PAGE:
Organization Name: Agricultural Economics Research Association
Apply By: 30 Jun 2019
Presentation Date: 25 Sep. 2019 - 27 Sep. 2019
Title: Call for papers - 27th Annual Conference on “Changing Landscape of Rural India”
Deadline: 30th June 2019
About the Conference
Agricultural Economics Research Association (India) is organizing its 27th Annual Conference on “Changing Landscape of Rural India” during 25- 27th September 2019 at Sher-e-Kashmir University of Agricultural Sciences and Technology of Kashmir (SKAUST (K)), Srinagar. The main emphasis of this Conference is to understand the changing landscape of rural India the trends, impact and factors contributing to the change
“Changing Landscape of Rural India”
Indian economy is poised to leapfrog to higher level of development phase. It is exhibiting some interesting socio-economic outcomes. For instance, as expected the share of agriculture and allied activities in the Gross Value Added (GVA) is declining and witnessing a growing service sector. Unfortunately, the manufacturing sector remains almost stable, which needs to be revitalized for more jobs. Unemployment has become a major political, social and economic issue, especially in rural areas where majority of youth is living. Therefore, development of rural areas will play an important role in reducing poverty and unemployment at national level. Government of India has put greater efforts and energy in this direction as is witnessed by its flagship program, such as MGNREGS, that has not only created rural infrastructure but also has increased wage earnings. That in turn has empowered poor rural households by enhancing their purchasing power and pulling them out from the clutches of poverty.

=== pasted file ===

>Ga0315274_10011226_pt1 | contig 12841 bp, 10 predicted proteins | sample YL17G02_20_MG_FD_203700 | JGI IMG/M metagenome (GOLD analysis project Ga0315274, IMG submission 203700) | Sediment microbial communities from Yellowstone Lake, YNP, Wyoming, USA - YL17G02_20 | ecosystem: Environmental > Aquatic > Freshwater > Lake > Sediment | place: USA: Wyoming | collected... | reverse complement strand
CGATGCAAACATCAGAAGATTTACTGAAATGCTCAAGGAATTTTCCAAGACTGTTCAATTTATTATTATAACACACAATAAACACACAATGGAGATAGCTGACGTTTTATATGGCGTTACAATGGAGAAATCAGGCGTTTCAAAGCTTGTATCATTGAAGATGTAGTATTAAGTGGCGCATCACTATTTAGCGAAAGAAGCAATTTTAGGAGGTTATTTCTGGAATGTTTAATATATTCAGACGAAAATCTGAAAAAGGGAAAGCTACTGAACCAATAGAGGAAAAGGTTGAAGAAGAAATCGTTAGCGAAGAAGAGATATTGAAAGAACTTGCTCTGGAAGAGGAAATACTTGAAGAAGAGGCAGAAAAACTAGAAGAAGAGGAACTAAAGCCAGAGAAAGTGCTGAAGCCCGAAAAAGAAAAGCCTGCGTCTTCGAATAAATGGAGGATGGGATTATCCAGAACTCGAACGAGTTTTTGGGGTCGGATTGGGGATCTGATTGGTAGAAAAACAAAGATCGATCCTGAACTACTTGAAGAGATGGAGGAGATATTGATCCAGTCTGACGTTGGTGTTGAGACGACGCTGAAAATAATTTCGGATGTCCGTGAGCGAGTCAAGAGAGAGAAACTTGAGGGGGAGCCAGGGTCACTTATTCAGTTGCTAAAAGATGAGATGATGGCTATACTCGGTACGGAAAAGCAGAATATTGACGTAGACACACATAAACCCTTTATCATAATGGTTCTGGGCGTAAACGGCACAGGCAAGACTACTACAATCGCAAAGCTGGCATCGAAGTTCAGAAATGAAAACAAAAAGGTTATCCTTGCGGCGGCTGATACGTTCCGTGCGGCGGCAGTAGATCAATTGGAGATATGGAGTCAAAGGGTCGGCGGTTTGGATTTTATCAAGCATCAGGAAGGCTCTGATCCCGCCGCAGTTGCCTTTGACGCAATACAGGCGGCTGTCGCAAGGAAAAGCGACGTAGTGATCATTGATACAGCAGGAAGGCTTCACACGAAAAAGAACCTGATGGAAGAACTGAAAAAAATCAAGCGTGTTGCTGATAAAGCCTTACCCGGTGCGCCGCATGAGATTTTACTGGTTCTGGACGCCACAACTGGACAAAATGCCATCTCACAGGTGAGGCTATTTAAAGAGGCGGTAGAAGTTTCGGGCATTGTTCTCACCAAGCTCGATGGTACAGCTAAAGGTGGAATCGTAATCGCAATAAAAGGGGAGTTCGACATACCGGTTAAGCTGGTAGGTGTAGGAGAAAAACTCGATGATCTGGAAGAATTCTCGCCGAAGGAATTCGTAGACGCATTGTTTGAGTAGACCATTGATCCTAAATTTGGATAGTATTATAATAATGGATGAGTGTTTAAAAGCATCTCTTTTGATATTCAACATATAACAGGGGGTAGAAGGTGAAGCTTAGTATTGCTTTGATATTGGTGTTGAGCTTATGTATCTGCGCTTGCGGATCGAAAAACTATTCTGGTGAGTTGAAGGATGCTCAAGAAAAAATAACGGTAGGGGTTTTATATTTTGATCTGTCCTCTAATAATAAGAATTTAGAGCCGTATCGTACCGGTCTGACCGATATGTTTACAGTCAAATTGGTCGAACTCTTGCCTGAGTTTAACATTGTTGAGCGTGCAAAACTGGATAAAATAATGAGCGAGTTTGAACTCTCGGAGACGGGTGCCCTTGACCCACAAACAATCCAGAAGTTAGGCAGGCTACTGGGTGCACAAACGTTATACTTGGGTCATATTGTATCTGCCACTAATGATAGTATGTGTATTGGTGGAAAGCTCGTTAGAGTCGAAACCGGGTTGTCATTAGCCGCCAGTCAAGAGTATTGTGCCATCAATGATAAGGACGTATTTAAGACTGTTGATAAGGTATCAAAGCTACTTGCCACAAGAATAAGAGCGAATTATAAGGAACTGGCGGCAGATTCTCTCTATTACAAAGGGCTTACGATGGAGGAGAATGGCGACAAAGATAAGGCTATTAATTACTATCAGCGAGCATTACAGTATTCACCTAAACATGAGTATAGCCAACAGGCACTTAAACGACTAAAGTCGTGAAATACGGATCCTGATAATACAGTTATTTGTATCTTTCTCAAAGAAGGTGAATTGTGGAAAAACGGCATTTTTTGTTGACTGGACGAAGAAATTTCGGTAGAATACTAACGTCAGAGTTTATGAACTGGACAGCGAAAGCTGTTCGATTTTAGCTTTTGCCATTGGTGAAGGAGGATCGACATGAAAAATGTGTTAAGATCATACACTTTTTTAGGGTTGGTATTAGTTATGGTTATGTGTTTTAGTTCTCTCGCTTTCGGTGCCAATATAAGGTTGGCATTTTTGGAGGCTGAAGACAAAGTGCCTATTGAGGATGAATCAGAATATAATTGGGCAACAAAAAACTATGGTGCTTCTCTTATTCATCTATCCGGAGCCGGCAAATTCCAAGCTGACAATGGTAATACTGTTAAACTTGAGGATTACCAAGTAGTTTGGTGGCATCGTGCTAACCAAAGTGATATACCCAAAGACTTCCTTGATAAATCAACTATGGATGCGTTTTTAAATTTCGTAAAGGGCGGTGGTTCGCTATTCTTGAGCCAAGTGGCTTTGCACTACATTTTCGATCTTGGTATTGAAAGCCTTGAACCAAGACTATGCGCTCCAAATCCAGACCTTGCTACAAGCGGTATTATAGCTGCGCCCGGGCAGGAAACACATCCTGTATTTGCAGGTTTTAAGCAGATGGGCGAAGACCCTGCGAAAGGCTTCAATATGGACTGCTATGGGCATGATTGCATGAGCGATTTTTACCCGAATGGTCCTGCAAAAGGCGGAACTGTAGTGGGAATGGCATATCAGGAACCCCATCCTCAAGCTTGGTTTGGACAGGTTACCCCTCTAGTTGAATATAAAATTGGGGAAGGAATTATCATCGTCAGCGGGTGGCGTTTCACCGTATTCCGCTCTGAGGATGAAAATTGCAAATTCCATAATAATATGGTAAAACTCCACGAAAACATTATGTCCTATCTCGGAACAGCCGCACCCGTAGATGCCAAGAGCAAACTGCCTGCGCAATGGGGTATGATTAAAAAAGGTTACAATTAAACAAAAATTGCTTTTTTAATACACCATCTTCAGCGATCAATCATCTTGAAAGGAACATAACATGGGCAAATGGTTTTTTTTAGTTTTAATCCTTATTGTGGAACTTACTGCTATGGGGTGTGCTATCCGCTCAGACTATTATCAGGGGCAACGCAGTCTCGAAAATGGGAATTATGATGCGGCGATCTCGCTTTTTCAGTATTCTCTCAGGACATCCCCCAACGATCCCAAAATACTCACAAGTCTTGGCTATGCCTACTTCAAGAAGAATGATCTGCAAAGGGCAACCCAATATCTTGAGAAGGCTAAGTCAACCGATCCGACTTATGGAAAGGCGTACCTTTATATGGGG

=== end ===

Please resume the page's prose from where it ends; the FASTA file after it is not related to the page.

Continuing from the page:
Rural non-farm growth reduces financial and spatial inequalities and creates economic opportunities with enhanced incomes. The rural non-farm sector has been the most important outlet for self-employment that further contributes in bringing down the unemployment at national level. This sector can be attributed to be most potential source of income growth of rural households particularly the landless and poor living in backward areas. The smallholders which constitute the bulk of rural population in India derive their maximum income from wages and salaries, and non-farm business activities, as against the large farmers. With the tremendous untapped potential, the sector has absorbed gainfully some farmers especially youth. It is reported that this sector has selectively absorbed not only the young males into wage employment but also has encouraged farmers to go into rural non-farm self-employment particularly women. It is also important to encourage the rural households to get engaged in the allied activities such as livestock and fisheries pertaining to its multifarious contributions to the society in various forms, such as nutrient-rich food products, clothing, draught power, income, employment etc. These sectors are growing at appreciable rate and ahead of the crop sector.
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